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Website Uptime Means Happy Customers

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Last week's piece about keeping customers was more a discussion of customer service. This week, I'm profiling a company that ensures your customers can be kept - by making sure your website, store or service is up all the time. This is very important for keeping customers happy, especially if the web is the primary method by which customers reach you or buy your products or services.

Web service uptime is critical for Jay Graves, CTO for edo Interactive, a company that has a technology that puts coupons directly onto customer's debit cards. edo has 27 employees and works with large companies like Coca-Cola for an under-the-cap loyalty program, as well as the financial institutions that issue debit cards.

Jay told me "In the modern age of service-oriented architecture, if we're hosting a web service for a customer, unless we can prove it is up, they're going to think it is down. We use AlertSite DejaClick to track our web site and web services for our clients. AlertSite monitors East Coast, Central and West Coast for us. We give customers a report with the AlertSite logo that shows we had 99.97 percent or greater uptime. When you're dealing with larger companies as a startup organization, this reporting helps your reputation. You have to be prepared for an extra level of scrutiny, but if you want to be a successful startup you have to be prepared for that scrutiny anyway."

Ken Godskind, Chief Strategy Officer of AlertSite opined "In Small and Medium businesses, they don't want to be monitoring experts. They know their store, blog, or website. With our DejaClick product, you don't have to be highly trained, you just have to know how to click through an application. It is designed so a normal user can accomplish it."

The demo I saw allowed a user to hit a 'record button' and capture their path through the site. If there were user names or fields to fill out, the product captured those. They can be edited or conditional logic can be added. It even worked on a flash site I was shown. Setting up the monitoring was not rocket science - most site owners could do it with little help or coaching. AlertSite then tests your site, using your script, from data centers around the country. They then report back how long it takes for your site to load, and ensure that the service can successfully complete the scripted transactions.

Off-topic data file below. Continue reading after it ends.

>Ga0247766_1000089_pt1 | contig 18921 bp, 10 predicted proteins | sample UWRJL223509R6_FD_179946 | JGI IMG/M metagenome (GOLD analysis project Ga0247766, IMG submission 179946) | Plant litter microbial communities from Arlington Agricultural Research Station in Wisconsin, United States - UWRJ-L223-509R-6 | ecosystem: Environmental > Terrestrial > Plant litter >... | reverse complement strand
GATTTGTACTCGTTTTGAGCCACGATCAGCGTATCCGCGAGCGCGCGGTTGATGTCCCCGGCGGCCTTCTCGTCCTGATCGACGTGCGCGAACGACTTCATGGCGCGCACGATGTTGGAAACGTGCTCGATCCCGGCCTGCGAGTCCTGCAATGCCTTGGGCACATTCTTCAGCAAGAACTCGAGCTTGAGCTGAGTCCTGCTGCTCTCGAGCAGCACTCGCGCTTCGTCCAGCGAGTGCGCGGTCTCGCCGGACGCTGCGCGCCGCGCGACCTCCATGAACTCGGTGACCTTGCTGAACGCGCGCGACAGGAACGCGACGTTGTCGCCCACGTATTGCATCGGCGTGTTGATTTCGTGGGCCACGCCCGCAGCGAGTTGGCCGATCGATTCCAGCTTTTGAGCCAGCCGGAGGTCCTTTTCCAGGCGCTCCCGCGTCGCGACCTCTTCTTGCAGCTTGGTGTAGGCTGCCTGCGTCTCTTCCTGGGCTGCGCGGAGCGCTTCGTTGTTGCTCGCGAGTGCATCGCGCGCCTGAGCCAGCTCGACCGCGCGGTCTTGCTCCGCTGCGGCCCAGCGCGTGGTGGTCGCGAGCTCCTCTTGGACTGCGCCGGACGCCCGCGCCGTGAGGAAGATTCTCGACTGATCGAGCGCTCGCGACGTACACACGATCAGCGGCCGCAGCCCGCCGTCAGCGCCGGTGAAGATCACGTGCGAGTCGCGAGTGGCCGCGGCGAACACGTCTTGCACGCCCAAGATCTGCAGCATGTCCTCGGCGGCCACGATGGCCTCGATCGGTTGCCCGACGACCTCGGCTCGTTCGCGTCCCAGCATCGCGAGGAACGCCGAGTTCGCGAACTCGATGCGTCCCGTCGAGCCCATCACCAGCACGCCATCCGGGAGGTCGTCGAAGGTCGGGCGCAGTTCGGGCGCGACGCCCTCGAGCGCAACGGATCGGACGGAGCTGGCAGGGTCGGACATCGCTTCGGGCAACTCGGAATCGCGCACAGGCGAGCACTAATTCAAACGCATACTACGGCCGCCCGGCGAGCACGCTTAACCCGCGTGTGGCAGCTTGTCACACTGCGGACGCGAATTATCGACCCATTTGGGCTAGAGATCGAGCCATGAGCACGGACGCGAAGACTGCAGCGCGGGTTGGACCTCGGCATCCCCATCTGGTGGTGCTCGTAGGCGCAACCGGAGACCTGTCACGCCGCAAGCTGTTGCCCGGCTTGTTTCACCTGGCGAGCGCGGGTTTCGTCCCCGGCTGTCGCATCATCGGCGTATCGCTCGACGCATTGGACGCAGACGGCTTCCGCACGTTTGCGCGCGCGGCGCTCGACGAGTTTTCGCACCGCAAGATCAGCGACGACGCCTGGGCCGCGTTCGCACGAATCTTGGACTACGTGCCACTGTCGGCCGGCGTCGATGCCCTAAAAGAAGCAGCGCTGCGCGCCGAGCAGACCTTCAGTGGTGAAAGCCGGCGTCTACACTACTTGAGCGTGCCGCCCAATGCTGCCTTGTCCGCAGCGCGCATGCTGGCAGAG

Godskind describes their product set as services that help customers make sure that whatever the important thing they're doing on line, it is working well for end users. In Retail, that may mean, "Can shoppers go to home page, search for products, view products from a catalog, add to a shopping cart and check out?"

Graves said "They can spit out monthly reports, let us know when we were up, and since they're a 3rd party, they're immediately more trustworthy than if we reported to the client. We also share reports internally with entire company so everyone knows our uptime and our reliability."

How big does your company have to be to consider monitoring services? "If you're a web based business," Godskind told me "and you're putting a lot of effort into sharing a brand feeling - and keeping customers - you want to make sure your site is available, functions reliably, and you want to know how your load time changes during the day. There's a very inexpensive, availability monitoring service for $10/month, but if you have multi-step store transactions to test, you can expect to pay more like $100/month and up."

If your business lives and dies by its website, $1,200 a year to have peace of mind that your site is up seems a pretty small price to pay. Do you track your online uptime and make sure your customers can buy or contact you at any time? How do you do it? The comments are open.

Last updated: Mar 3, 2010




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